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BACKGROUND AND PURPOSE: Current methods to diagnose neurodegenerative diseases are costly and invasive. Retinal neuroanatomy may be a biomarker for more neurodegenerative processes and can be quantified in vivo using optical coherence tomography (OCT), which is inexpensive and noninvasive. We examined the association of neuroretinal morphology with brain MRI image-derived phenotypes (IDPs) in a large cohort of healthy older people. METHODS: UK Biobank participants aged 40 to 69 years old underwent comprehensive examinations including ophthalmic and brain imaging assessments. Macular retinal nerve fibre layer (mRNFL), macular ganglion cell-inner plexiform layer (mGCIPL), macular ganglion cell complex (mGCC) and total macular thicknesses were obtained from OCT. Magnetic resonance imaging (MRI) IDPs assessed included total brain, grey matter, white matter and hippocampal volume. Multivariable linear regression models were used to evaluate associations between retinal layers thickness and brain MRI IDPs, adjusting for demographic factors and vascular risk factors. RESULTS: A total of 2131 participants (mean age 55 years; 51% women) with both gradable OCT images and brain imaging assessments were included. In multivariable regression analysis, thinner mGCIPL, mGCC and total macular thickness were all significantly associated with smaller total brain (p < 0.001), grey matter and white matter volume (p < 0.01), and grey matter volume in the occipital pole (p < 0.05). Thinner mGCC and total macular thicknesses were associated with smaller hippocampal volume (p < 0.02). No association was found between mRNFL and the MRI IDPs. CONCLUSIONS: Markers of retinal neurodegeneration are associated with smaller brain volumes. Our findings suggest that retinal structure may be a biomarker providing information about important brain structure in healthy older adults.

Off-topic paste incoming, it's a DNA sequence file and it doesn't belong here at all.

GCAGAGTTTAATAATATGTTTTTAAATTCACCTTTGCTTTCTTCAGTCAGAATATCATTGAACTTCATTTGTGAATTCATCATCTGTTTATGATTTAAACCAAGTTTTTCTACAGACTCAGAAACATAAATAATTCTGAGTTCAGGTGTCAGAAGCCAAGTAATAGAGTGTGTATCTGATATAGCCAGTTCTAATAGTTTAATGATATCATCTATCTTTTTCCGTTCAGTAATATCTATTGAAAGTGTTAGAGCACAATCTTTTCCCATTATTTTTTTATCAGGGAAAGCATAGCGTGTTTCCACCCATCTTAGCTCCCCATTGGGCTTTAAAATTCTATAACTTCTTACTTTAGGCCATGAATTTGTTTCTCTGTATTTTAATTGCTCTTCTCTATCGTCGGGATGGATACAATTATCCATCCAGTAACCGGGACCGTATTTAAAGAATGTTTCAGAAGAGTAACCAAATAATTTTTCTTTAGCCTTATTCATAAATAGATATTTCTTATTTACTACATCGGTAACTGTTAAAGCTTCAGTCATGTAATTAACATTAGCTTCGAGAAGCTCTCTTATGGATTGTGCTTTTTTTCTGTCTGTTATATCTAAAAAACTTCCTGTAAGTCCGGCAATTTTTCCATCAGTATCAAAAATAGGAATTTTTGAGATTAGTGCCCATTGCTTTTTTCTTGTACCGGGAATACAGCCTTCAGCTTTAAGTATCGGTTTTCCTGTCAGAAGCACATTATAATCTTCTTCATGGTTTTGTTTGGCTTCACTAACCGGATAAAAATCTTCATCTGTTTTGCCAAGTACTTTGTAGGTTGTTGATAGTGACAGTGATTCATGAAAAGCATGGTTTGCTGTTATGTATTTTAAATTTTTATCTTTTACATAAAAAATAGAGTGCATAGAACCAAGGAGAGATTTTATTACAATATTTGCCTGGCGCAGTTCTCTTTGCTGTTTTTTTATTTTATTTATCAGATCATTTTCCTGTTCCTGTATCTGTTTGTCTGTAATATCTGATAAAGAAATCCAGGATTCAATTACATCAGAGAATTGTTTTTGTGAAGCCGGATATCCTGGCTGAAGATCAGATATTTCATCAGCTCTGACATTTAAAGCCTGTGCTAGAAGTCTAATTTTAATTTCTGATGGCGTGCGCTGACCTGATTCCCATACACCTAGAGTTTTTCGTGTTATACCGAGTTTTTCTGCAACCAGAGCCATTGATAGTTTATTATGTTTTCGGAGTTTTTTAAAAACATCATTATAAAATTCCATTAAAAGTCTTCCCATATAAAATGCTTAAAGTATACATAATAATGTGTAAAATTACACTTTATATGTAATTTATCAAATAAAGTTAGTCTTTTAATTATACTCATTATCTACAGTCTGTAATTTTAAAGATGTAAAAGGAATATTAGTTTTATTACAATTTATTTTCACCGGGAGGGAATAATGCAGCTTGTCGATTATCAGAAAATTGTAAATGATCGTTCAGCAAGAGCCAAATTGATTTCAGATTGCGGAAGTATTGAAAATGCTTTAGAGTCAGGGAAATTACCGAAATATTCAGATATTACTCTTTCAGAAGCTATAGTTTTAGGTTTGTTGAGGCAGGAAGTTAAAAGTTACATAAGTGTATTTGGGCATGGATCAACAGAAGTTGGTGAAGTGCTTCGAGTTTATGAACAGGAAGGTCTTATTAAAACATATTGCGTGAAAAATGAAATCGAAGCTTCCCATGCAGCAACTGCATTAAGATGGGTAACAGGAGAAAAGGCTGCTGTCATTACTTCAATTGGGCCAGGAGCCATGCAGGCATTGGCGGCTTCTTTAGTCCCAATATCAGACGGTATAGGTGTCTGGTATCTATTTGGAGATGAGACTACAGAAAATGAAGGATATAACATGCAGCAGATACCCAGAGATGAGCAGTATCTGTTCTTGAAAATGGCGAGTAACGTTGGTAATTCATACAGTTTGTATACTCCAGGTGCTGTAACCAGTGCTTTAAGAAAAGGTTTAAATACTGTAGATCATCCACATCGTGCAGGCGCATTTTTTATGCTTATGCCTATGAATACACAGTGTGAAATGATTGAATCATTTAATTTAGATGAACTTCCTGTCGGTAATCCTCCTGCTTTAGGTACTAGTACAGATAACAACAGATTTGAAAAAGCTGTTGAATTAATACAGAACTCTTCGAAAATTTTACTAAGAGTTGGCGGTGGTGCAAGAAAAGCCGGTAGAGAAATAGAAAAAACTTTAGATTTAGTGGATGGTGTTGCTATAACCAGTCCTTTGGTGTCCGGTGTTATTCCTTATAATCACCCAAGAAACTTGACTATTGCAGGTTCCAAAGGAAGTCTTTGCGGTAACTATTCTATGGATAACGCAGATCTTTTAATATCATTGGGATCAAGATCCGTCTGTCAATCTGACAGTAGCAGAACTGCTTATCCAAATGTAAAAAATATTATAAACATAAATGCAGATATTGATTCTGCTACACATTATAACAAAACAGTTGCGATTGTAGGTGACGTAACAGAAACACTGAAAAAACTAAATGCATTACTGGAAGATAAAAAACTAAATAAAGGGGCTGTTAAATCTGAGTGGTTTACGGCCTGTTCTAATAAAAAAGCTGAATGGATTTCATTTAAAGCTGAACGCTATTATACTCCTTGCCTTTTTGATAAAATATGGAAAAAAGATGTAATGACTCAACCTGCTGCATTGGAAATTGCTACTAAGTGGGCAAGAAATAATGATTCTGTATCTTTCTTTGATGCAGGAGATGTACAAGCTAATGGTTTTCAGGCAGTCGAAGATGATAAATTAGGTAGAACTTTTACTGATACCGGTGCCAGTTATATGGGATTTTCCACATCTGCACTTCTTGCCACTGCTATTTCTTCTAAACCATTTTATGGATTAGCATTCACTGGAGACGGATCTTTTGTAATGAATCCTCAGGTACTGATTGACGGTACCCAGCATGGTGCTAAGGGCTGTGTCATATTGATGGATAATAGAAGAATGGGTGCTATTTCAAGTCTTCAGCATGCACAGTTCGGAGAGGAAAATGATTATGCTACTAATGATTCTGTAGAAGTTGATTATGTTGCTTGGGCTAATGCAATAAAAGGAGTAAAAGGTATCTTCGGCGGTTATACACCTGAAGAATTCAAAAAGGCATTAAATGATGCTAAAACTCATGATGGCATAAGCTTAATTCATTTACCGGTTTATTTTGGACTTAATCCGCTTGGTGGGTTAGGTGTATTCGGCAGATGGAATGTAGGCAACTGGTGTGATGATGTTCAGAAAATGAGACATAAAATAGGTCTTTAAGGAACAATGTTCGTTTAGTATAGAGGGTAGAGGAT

Original publication




Journal article


Eur J Neurol

Publication Date



brain MRI markers, cognitive impairment, optical coherence tomography, retinal layers, retinal neurodegeneration